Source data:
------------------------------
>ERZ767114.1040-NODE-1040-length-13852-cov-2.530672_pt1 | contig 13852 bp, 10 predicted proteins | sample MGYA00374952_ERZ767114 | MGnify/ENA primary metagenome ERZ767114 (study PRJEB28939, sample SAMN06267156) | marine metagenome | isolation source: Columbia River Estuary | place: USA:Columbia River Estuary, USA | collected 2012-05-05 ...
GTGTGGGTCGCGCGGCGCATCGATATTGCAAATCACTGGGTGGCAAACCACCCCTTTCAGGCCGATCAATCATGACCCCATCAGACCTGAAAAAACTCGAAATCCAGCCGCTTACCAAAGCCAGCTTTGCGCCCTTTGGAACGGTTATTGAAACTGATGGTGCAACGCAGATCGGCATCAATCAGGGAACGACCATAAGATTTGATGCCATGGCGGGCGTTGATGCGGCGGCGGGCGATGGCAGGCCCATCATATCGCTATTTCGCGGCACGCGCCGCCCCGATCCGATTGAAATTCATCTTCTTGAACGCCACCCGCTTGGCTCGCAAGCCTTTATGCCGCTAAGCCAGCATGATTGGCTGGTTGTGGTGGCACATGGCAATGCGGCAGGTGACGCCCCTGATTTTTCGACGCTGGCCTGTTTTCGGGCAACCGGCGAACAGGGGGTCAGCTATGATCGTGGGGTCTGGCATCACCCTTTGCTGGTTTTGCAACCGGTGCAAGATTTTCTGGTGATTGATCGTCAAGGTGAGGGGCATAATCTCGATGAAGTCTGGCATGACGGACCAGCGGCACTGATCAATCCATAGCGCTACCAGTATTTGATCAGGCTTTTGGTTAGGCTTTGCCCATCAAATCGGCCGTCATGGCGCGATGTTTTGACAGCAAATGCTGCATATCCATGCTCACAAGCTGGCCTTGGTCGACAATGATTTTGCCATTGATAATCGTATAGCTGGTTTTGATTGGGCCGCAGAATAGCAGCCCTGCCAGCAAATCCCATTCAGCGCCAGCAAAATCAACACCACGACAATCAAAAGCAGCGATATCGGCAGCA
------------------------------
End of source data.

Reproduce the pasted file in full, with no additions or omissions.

>ERZ767114.1040-NODE-1040-length-13852-cov-2.530672_pt1 | contig 13852 bp, 10 predicted proteins | sample MGYA00374952_ERZ767114 | MGnify/ENA primary metagenome ERZ767114 (study PRJEB28939, sample SAMN06267156) | marine metagenome | isolation source: Columbia River Estuary | place: USA:Columbia River Estuary, USA | collected 2012-05-05 ...
GTGTGGGTCGCGCGGCGCATCGATATTGCAAATCACTGGGTGGCAAACCACCCCTTTCAGGCCGATCAATCATGACCCCATCAGACCTGAAAAAACTCGAAATCCAGCCGCTTACCAAAGCCAGCTTTGCGCCCTTTGGAACGGTTATTGAAACTGATGGTGCAACGCAGATCGGCATCAATCAGGGAACGACCATAAGATTTGATGCCATGGCGGGCGTTGATGCGGCGGCGGGCGATGGCAGGCCCATCATATCGCTATTTCGCGGCACGCGCCGCCCCGATCCGATTGAAATTCATCTTCTTGAACGCCACCCGCTTGGCTCGCAAGCCTTTATGCCGCTAAGCCAGCATGATTGGCTGGTTGTGGTGGCACATGGCAATGCGGCAGGTGACGCCCCTGATTTTTCGACGCTGGCCTGTTTTCGGGCAACCGGCGAACAGGGGGTCAGCTATGATCGTGGGGTCTGGCATCACCCTTTGCTGGTTTTGCAACCGGTGCAAGATTTTCTGGTGATTGATCGTCAAGGTGAGGGGCATAATCTCGATGAAGTCTGGCATGACGGACCAGCGGCACTGATCAATCCATAGCGCTACCAGTATTTGATCAGGCTTTTGGTTAGGCTTTGCCCATCAAATCGGCCGTCATGGCGCGATGTTTTGACAGCAAATGCTGCATATCCATGCTCACAAGCTGGCCTTGGTCGACAATGATTTTGCCATTGATAATCGTATAGCTGGTTTTGATTGGGCCGCAGAATAGCAGCCCTGCCAGCAAATCCCATTCAGCGCCAGCAAAATCAACACCACGACAATCAAAAGCAGCGATATCGGCAGCA